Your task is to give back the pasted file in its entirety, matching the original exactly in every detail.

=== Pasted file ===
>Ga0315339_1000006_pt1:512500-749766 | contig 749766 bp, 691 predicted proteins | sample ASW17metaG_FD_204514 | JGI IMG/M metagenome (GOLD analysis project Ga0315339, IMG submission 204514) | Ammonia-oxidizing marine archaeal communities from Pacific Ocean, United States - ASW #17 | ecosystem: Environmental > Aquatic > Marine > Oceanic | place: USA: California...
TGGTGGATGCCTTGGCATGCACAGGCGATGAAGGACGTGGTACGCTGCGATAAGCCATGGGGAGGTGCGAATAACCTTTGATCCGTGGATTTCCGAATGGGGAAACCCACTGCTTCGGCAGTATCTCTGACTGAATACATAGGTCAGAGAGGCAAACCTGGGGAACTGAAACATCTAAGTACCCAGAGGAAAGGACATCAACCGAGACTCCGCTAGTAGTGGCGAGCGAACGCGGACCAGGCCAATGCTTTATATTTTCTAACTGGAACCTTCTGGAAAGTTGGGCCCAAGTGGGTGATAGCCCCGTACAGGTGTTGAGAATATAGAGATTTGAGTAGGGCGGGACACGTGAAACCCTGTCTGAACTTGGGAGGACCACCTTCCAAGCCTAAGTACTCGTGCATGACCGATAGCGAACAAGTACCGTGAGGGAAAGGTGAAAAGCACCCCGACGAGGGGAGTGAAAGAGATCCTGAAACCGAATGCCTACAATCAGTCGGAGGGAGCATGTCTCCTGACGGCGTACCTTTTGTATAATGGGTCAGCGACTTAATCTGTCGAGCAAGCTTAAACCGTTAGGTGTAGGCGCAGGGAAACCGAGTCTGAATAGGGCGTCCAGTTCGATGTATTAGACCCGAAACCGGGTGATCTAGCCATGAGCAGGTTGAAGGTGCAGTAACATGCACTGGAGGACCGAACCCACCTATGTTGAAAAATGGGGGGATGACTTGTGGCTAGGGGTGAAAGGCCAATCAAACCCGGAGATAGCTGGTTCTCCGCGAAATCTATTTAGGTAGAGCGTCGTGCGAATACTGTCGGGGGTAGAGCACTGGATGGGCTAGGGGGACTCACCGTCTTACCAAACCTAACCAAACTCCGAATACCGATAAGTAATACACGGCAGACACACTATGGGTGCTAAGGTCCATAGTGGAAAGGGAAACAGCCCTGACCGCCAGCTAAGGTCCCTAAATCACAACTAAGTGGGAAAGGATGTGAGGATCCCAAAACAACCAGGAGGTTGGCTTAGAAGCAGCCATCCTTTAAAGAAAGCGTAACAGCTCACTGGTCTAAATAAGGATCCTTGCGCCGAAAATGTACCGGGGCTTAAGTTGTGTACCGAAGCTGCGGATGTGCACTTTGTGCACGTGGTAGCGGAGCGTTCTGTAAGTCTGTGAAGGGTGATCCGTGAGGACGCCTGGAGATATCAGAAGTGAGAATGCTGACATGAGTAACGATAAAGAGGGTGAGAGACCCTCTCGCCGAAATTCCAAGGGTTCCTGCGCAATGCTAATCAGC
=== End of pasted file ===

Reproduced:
>Ga0315339_1000006_pt1:512500-749766 | contig 749766 bp, 691 predicted proteins | sample ASW17metaG_FD_204514 | JGI IMG/M metagenome (GOLD analysis project Ga0315339, IMG submission 204514) | Ammonia-oxidizing marine archaeal communities from Pacific Ocean, United States - ASW #17 | ecosystem: Environmental > Aquatic > Marine > Oceanic | place: USA: California...
TGGTGGATGCCTTGGCATGCACAGGCGATGAAGGACGTGGTACGCTGCGATAAGCCATGGGGAGGTGCGAATAACCTTTGATCCGTGGATTTCCGAATGGGGAAACCCACTGCTTCGGCAGTATCTCTGACTGAATACATAGGTCAGAGAGGCAAACCTGGGGAACTGAAACATCTAAGTACCCAGAGGAAAGGACATCAACCGAGACTCCGCTAGTAGTGGCGAGCGAACGCGGACCAGGCCAATGCTTTATATTTTCTAACTGGAACCTTCTGGAAAGTTGGGCCCAAGTGGGTGATAGCCCCGTACAGGTGTTGAGAATATAGAGATTTGAGTAGGGCGGGACACGTGAAACCCTGTCTGAACTTGGGAGGACCACCTTCCAAGCCTAAGTACTCGTGCATGACCGATAGCGAACAAGTACCGTGAGGGAAAGGTGAAAAGCACCCCGACGAGGGGAGTGAAAGAGATCCTGAAACCGAATGCCTACAATCAGTCGGAGGGAGCATGTCTCCTGACGGCGTACCTTTTGTATAATGGGTCAGCGACTTAATCTGTCGAGCAAGCTTAAACCGTTAGGTGTAGGCGCAGGGAAACCGAGTCTGAATAGGGCGTCCAGTTCGATGTATTAGACCCGAAACCGGGTGATCTAGCCATGAGCAGGTTGAAGGTGCAGTAACATGCACTGGAGGACCGAACCCACCTATGTTGAAAAATGGGGGGATGACTTGTGGCTAGGGGTGAAAGGCCAATCAAACCCGGAGATAGCTGGTTCTCCGCGAAATCTATTTAGGTAGAGCGTCGTGCGAATACTGTCGGGGGTAGAGCACTGGATGGGCTAGGGGGACTCACCGTCTTACCAAACCTAACCAAACTCCGAATACCGATAAGTAATACACGGCAGACACACTATGGGTGCTAAGGTCCATAGTGGAAAGGGAAACAGCCCTGACCGCCAGCTAAGGTCCCTAAATCACAACTAAGTGGGAAAGGATGTGAGGATCCCAAAACAACCAGGAGGTTGGCTTAGAAGCAGCCATCCTTTAAAGAAAGCGTAACAGCTCACTGGTCTAAATAAGGATCCTTGCGCCGAAAATGTACCGGGGCTTAAGTTGTGTACCGAAGCTGCGGATGTGCACTTTGTGCACGTGGTAGCGGAGCGTTCTGTAAGTCTGTGAAGGGTGATCCGTGAGGACGCCTGGAGATATCAGAAGTGAGAATGCTGACATGAGTAACGATAAAGAGGGTGAGAGACCCTCTCGCCGAAATTCCAAGGGTTCCTGCGCAATGCTAATCAGC